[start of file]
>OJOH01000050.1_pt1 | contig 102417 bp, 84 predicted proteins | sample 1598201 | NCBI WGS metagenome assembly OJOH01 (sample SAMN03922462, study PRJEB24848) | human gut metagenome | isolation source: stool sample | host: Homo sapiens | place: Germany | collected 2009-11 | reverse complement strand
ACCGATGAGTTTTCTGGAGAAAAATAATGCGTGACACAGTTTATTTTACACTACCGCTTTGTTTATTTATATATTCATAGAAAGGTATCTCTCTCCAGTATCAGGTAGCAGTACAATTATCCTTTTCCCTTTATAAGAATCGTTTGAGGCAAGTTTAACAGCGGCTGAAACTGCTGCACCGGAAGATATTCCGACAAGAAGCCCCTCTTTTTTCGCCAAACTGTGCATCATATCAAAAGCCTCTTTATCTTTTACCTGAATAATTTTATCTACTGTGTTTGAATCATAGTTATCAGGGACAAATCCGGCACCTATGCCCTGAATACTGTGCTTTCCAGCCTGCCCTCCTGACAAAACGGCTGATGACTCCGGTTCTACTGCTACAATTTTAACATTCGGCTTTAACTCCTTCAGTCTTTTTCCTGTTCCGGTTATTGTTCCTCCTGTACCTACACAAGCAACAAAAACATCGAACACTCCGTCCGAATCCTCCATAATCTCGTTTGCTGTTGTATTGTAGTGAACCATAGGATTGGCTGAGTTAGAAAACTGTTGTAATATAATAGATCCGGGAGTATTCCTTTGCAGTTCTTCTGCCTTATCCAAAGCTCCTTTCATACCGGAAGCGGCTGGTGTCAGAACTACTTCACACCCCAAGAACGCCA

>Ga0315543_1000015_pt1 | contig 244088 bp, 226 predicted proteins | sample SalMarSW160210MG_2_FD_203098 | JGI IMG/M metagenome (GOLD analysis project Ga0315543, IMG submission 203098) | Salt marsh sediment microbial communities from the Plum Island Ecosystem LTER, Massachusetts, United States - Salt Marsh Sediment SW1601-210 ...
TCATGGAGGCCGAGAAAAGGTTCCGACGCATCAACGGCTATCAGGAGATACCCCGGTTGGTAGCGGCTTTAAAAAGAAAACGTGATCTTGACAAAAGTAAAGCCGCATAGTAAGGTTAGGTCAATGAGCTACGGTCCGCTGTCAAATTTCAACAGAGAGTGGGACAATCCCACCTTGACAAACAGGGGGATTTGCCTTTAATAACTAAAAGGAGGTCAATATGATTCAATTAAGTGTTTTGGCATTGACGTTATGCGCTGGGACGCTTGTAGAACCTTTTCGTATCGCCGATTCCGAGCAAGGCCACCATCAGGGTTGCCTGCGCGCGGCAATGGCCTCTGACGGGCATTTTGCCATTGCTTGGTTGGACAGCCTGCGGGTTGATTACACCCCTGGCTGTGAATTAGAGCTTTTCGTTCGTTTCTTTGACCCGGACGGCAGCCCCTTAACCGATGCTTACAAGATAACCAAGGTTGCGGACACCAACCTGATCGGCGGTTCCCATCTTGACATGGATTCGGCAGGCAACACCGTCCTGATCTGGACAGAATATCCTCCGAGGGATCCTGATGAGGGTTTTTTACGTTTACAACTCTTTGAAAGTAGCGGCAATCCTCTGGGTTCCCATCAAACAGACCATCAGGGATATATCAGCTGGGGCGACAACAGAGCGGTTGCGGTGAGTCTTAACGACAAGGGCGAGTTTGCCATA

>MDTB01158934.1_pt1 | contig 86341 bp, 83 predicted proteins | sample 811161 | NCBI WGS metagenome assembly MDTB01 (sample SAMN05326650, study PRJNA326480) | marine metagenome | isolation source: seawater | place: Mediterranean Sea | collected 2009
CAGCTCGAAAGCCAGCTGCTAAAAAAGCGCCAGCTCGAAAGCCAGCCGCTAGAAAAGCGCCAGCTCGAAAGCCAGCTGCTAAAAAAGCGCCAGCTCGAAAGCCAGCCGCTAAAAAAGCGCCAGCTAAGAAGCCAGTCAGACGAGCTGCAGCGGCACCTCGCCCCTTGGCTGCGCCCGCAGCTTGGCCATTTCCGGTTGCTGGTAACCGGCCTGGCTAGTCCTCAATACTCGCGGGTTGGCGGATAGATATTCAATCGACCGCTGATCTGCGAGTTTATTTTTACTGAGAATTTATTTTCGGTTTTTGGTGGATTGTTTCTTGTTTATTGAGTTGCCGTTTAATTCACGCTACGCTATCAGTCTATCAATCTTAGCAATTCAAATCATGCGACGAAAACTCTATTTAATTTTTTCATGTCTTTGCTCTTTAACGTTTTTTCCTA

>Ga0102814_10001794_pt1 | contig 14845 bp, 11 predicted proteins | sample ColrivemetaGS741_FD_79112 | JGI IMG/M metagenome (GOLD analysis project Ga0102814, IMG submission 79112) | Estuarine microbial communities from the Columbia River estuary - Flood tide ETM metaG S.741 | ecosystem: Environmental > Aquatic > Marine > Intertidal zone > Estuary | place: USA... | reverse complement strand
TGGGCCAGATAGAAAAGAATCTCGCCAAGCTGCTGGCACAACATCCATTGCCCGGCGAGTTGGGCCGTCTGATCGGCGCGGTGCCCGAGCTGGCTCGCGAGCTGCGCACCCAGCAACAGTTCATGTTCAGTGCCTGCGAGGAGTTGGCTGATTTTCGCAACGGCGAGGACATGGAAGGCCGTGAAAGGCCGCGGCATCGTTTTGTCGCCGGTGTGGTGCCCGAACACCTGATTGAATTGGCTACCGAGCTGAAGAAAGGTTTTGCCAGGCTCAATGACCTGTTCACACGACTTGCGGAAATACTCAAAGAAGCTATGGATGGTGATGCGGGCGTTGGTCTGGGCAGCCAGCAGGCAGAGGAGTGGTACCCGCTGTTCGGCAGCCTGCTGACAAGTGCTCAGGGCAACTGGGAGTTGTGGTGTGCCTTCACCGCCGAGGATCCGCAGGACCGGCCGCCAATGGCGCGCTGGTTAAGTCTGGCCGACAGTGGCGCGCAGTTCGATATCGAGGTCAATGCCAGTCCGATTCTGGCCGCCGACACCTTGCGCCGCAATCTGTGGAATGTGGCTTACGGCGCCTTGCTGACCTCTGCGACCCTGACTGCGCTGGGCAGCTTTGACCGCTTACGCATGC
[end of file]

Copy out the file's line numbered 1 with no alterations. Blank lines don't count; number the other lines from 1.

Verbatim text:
>OJOH01000050.1_pt1 | contig 102417 bp, 84 predicted proteins | sample 1598201 | NCBI WGS metagenome assembly OJOH01 (sample SAMN03922462, study PRJEB24848) | human gut metagenome | isolation source: stool sample | host: Homo sapiens | place: Germany | collected 2009-11 | reverse complement strand